The Future of Influenza Vaccines: A Historical and Clinical Perspective

Vaccines — Open Access Journal
(Accessed 1 Sep 2018)

Open Access  Review
The Future of Influenza Vaccines: A Historical and Clinical Perspective
by Nicole M. Bouvier
Vaccines 2018, 6(3), 58; – 30 August 2018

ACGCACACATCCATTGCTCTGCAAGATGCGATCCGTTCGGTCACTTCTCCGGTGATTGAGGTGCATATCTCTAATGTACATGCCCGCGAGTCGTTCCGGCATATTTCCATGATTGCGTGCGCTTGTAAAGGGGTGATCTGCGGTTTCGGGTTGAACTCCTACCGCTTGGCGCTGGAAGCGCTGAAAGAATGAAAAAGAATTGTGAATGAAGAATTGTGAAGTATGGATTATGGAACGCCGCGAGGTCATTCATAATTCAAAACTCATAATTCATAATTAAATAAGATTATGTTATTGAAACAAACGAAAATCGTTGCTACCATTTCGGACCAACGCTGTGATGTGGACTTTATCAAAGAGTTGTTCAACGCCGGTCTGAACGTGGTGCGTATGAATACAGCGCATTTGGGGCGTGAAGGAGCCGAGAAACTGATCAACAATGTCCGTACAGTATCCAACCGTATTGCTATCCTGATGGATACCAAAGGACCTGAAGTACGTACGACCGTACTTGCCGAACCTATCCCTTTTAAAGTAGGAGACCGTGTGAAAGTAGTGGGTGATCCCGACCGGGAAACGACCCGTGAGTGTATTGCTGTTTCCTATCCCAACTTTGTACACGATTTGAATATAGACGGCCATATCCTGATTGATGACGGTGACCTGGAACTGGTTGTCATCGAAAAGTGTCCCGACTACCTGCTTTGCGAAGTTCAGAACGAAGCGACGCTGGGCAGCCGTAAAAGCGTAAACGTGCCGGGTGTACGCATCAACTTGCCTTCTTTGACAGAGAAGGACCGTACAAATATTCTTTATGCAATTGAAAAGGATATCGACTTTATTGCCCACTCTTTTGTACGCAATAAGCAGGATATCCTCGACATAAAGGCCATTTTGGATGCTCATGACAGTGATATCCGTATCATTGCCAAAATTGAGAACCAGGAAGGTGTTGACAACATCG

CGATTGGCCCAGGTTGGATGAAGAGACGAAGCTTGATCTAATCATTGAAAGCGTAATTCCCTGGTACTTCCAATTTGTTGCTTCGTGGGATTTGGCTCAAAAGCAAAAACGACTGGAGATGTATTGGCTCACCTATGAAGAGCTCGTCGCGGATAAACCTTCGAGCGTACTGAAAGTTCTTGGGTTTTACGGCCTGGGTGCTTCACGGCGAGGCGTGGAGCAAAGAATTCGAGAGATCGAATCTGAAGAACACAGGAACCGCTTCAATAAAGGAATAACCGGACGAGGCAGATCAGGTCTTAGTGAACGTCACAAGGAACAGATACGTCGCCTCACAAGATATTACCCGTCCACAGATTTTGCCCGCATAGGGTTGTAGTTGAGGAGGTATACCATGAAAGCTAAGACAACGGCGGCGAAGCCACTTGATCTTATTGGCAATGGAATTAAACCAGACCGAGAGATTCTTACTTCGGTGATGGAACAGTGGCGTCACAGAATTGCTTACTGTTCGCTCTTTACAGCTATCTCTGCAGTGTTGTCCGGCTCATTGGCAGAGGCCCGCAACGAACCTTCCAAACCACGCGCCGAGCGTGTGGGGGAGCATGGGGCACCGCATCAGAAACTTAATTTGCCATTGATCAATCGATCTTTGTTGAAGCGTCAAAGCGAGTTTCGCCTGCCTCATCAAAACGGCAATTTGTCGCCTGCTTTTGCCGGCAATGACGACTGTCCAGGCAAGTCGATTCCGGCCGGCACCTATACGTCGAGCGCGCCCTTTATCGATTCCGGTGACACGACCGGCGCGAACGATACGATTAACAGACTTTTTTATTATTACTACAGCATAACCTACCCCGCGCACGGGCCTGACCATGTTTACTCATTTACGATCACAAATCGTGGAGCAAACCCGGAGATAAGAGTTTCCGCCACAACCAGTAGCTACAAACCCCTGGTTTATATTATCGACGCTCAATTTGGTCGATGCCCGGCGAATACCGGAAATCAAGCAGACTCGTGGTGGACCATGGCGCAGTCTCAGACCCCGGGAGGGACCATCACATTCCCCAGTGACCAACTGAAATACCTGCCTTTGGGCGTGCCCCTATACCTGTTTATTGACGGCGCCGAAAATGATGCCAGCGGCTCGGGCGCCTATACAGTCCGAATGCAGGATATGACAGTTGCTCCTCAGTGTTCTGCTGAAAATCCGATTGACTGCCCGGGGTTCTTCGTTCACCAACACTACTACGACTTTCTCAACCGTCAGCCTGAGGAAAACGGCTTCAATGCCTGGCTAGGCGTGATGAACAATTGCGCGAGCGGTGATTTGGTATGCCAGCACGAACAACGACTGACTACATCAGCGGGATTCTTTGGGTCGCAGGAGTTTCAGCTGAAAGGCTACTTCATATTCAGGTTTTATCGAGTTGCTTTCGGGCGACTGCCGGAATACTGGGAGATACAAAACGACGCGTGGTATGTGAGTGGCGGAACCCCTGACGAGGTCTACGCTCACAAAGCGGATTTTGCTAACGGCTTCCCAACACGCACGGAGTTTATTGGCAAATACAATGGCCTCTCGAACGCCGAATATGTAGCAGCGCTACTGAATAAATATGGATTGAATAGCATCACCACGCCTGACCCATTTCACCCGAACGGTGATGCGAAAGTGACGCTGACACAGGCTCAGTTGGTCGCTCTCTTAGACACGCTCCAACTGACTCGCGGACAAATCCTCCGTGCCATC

For centuries, the development of vaccines to prevent infectious disease was an empirical process. From smallpox variolation in Song dynasty China, through the polysaccharide capsule vaccines developed in the 1970s, vaccines were made either from the pathogen itself, treated in some way to render it attenuated or non-infectious, or from a closely related non-pathogenic strain. In recent decades, new scientific knowledge and technologies have enabled rational vaccine design in a way that was unimaginable before. However, vaccines optimal against some infectious diseases, influenza among them, have remained elusive. This review will highlight the challenges that influenza viruses pose for rational vaccine design. In particular, it will consider the clinically beneficial endpoints, beyond complete sterilizing immunity, that have been achieved with vaccines against other infectious diseases, as well as the barriers to achieving similar success against influenza